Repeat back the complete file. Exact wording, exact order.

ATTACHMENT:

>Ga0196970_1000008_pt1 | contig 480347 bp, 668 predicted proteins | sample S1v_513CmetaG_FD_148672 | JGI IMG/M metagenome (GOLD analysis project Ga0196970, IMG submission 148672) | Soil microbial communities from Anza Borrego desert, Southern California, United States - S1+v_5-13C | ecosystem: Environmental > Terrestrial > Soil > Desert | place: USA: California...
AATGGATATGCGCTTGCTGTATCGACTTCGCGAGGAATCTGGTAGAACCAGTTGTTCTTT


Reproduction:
>Ga0196970_1000008_pt1 | contig 480347 bp, 668 predicted proteins | sample S1v_513CmetaG_FD_148672 | JGI IMG/M metagenome (GOLD analysis project Ga0196970, IMG submission 148672) | Soil microbial communities from Anza Borrego desert, Southern California, United States - S1+v_5-13C | ecosystem: Environmental > Terrestrial > Soil > Desert | place: USA: California...
AATGGATATGCGCTTGCTGTATCGACTTCGCGAGGAATCTGGTAGAACCAGTTGTTCTTT